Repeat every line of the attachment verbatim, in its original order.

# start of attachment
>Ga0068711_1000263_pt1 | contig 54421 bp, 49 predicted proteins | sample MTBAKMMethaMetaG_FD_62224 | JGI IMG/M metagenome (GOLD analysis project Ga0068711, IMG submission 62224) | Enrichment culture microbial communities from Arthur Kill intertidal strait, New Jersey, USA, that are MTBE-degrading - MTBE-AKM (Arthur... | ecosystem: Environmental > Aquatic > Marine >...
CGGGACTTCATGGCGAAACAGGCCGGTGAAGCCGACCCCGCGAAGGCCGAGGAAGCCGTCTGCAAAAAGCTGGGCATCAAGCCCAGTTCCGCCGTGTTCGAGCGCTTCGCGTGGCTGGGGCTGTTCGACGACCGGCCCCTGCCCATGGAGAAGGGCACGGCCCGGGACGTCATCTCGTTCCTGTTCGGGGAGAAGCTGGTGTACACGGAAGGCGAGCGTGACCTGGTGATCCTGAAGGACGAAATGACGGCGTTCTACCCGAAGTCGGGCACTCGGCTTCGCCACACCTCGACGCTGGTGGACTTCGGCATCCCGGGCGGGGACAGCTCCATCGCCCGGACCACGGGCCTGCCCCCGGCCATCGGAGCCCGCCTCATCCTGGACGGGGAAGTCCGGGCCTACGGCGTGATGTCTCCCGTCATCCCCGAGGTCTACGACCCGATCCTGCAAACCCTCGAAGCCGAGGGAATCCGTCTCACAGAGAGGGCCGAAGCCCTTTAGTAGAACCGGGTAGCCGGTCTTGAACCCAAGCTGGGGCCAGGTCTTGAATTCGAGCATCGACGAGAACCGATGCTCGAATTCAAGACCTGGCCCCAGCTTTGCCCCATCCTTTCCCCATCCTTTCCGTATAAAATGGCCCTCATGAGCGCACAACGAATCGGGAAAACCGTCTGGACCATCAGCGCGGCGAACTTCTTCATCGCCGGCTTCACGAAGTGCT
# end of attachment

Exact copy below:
>Ga0068711_1000263_pt1 | contig 54421 bp, 49 predicted proteins | sample MTBAKMMethaMetaG_FD_62224 | JGI IMG/M metagenome (GOLD analysis project Ga0068711, IMG submission 62224) | Enrichment culture microbial communities from Arthur Kill intertidal strait, New Jersey, USA, that are MTBE-degrading - MTBE-AKM (Arthur... | ecosystem: Environmental > Aquatic > Marine >...
CGGGACTTCATGGCGAAACAGGCCGGTGAAGCCGACCCCGCGAAGGCCGAGGAAGCCGTCTGCAAAAAGCTGGGCATCAAGCCCAGTTCCGCCGTGTTCGAGCGCTTCGCGTGGCTGGGGCTGTTCGACGACCGGCCCCTGCCCATGGAGAAGGGCACGGCCCGGGACGTCATCTCGTTCCTGTTCGGGGAGAAGCTGGTGTACACGGAAGGCGAGCGTGACCTGGTGATCCTGAAGGACGAAATGACGGCGTTCTACCCGAAGTCGGGCACTCGGCTTCGCCACACCTCGACGCTGGTGGACTTCGGCATCCCGGGCGGGGACAGCTCCATCGCCCGGACCACGGGCCTGCCCCCGGCCATCGGAGCCCGCCTCATCCTGGACGGGGAAGTCCGGGCCTACGGCGTGATGTCTCCCGTCATCCCCGAGGTCTACGACCCGATCCTGCAAACCCTCGAAGCCGAGGGAATCCGTCTCACAGAGAGGGCCGAAGCCCTTTAGTAGAACCGGGTAGCCGGTCTTGAACCCAAGCTGGGGCCAGGTCTTGAATTCGAGCATCGACGAGAACCGATGCTCGAATTCAAGACCTGGCCCCAGCTTTGCCCCATCCTTTCCCCATCCTTTCCGTATAAAATGGCCCTCATGAGCGCACAACGAATCGGGAAAACCGTCTGGACCATCAGCGCGGCGAACTTCTTCATCGCCGGCTTCACGAAGTGCT